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Essential Objectives

Course Syllabus

Revision Date: 17-Jul-24

Fall 2024 | HIS-1112-VO01 - World History Since 1500

Online Class

Online courses take place 100% online via Canvas, without required in-person or Zoom meetings.

Location: Online
Credits: 3 (45 hours)
Day/Times: Meets online
Semester Dates: 09-03-2024 to 12-16-2024
Last day to drop without a grade: 09-16-2024 - Refund Policy
Last day to withdraw (W grade): 11-04-2024 - Refund Policy
Open Seats: 12 (as of 07-21-24 3:05 PM)
To check live space availability, Search for Courses.


Gina Ottoboni
View Faculty Credentials
View Faculty Statement
Hiring Coordinator for this course: Philip Crossman

General Education Requirements

This section meets the following CCV General Education Requirement(s) for the current catalog year:
VSCS Humanistic Perspectives
  1. Many degree programs have specific general education recommendations. In order to avoid taking unnecessary classes, please consult with additional resources like your program evaluation, your academic program catalog year page, and your academic advisor.
  2. Courses may only be used to meet one General Education Requirement.

Course Description

This course explores the economic, political, cultural, and social developments in world history from 1500 Current Era (CE) to the present in Asia, Africa, Europe, Oceania, the Middle East, and the Americas. The course highlights issues in geography, trade, religious and cultural movements, and social and political change that influence the historical development of various world societies and their interrelationships within a global context.

Essential Objectives

1. Discuss the motivations and rationales for pursuing empire and imperialism in the world from the 16th century through the 20th century.
2. Explore the effect of trade, colonialism, and military expansion on global convergence and critique the diverse impacts of those exchanges as experienced by advantaged and disadvantaged communities.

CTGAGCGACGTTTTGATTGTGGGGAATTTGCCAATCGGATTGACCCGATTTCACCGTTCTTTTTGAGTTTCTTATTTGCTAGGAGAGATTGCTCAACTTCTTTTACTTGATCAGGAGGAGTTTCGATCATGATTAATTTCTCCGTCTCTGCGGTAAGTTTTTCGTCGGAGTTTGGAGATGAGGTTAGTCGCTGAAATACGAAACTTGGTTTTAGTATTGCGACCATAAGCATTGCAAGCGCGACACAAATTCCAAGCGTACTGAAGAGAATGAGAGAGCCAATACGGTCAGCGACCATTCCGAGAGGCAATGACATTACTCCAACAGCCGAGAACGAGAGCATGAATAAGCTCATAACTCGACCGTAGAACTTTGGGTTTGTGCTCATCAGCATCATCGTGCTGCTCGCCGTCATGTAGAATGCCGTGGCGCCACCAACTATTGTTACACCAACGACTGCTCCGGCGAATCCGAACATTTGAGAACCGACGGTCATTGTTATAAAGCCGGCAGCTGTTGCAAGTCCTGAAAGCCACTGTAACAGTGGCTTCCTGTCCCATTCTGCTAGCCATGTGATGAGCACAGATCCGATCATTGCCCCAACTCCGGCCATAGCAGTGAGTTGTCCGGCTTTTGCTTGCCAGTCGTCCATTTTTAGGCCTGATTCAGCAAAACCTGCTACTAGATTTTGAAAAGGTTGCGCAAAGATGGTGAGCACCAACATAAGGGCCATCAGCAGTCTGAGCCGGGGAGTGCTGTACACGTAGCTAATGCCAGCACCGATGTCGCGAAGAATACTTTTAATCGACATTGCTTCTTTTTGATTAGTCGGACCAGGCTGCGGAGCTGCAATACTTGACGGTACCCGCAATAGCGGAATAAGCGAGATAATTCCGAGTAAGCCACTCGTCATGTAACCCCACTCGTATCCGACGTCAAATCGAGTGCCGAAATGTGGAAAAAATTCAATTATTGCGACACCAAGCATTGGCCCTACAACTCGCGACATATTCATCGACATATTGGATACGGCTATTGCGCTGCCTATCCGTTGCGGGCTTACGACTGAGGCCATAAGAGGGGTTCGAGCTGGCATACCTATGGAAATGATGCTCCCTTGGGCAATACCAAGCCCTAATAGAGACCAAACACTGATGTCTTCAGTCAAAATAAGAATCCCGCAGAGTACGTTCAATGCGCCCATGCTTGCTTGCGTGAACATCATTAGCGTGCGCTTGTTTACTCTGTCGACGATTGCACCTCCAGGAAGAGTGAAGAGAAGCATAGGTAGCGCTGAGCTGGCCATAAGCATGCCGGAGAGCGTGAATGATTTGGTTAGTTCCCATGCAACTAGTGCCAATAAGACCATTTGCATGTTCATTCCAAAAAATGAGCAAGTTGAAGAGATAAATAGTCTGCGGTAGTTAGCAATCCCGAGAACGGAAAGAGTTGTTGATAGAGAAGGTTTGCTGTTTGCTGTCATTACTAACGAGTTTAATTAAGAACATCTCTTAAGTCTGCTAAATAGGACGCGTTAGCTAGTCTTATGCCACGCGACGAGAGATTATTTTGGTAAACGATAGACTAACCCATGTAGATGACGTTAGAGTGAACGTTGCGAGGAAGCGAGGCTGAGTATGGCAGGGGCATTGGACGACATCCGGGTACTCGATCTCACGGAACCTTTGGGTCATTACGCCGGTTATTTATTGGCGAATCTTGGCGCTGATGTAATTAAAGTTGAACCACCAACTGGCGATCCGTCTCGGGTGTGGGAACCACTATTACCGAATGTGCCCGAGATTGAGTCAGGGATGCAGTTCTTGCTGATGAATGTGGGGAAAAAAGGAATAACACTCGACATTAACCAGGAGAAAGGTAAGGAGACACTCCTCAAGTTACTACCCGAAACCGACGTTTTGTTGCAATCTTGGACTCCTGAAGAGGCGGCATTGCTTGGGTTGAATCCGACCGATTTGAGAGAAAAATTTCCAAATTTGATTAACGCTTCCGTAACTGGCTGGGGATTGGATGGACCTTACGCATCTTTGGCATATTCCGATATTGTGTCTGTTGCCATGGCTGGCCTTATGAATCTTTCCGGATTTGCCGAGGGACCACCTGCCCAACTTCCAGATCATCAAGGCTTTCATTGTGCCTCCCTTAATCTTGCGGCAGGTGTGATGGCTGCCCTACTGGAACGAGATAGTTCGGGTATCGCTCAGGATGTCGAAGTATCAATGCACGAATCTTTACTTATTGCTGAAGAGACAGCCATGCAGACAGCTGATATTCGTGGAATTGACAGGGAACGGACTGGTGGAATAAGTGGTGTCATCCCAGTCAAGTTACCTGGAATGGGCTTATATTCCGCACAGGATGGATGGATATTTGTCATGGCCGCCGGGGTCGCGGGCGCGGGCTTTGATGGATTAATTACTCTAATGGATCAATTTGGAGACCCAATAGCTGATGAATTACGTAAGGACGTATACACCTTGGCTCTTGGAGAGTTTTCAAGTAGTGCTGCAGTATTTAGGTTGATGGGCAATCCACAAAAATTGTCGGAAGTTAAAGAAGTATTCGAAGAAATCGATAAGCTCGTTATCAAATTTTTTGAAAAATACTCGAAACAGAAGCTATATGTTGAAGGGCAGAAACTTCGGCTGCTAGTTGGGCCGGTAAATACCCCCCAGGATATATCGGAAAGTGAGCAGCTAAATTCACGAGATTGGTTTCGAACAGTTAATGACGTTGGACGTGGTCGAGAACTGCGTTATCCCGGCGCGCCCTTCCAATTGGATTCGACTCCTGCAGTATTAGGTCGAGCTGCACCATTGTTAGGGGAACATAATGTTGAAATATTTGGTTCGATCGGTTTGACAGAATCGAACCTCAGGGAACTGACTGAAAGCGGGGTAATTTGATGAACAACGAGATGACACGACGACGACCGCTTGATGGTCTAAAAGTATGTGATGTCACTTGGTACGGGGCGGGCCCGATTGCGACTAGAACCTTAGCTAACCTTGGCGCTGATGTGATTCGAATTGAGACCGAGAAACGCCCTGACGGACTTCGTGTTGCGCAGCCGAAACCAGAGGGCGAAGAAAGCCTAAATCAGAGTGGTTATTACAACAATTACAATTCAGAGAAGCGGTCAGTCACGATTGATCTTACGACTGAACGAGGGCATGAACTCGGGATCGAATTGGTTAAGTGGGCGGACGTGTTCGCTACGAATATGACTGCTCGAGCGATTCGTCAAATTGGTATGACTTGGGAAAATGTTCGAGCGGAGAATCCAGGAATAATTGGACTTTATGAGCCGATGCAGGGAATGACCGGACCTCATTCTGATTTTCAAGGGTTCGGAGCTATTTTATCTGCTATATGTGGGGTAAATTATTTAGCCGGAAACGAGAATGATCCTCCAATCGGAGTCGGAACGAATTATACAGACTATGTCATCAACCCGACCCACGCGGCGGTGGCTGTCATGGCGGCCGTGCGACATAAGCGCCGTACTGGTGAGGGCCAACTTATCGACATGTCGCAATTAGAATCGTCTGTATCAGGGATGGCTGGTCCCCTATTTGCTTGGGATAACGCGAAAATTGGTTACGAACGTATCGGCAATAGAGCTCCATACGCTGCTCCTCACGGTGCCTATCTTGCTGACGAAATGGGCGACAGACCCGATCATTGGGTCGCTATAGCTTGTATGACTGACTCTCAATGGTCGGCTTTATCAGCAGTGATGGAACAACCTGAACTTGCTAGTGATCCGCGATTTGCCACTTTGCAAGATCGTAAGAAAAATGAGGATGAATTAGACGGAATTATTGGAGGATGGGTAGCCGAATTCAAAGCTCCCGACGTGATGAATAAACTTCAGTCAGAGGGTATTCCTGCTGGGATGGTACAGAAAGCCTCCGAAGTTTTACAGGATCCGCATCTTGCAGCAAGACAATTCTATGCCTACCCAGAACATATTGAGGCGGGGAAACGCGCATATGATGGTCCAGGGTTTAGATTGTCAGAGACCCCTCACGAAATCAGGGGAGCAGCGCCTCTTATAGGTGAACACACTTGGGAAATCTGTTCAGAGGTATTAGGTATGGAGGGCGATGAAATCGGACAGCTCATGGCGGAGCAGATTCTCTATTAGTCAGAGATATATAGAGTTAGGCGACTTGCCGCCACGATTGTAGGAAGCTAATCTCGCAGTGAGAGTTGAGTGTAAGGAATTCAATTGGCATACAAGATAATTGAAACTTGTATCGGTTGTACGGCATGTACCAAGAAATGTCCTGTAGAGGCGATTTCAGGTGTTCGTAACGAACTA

3. Analyze patterns of emigration and immigration across the globe, including the causes and implications of large-scale human migration.
4. Explore important political and religious ideas articulated during this period and analyze how those ideas both shaped and reflected world historical change.
5. Explain the emergence of industrial capitalism and analyze its varied consequences.
6. Evaluate the disparate social impacts of industrialization and technological innovation on the diverse populations of the world.
7. Discuss the causes and course of the two world wars and evaluate the ways in which they have shaped international relations and the modern world.
8. Explore post-colonial freedom movements and their impact on global politics and society.
9. Analyze the theses, context, values, perspectives, and facts in historical primary and secondary sources.
10. Engage in and evaluate historical research using information literacy skills.

Required Technology

More information on general computer and internet recommendations is available on the CCV IT Support page. https://support.ccv.edu/general/computer-recommendations/

Please see CCV's Digital Equity Statement (pg. 45) to learn more about CCV's commitment to supporting all students access the technology they need to successfully finish their courses.

Required Textbooks and Resources

HIS-1112-VO01 Link to Textbooks/Resources Information for this course in eCampus.

The last day to use a Financial Aid Advance to purchase textbooks/books is the 3rd Tuesday of the semester. See your financial aid counselor at your academic center if you have any questions.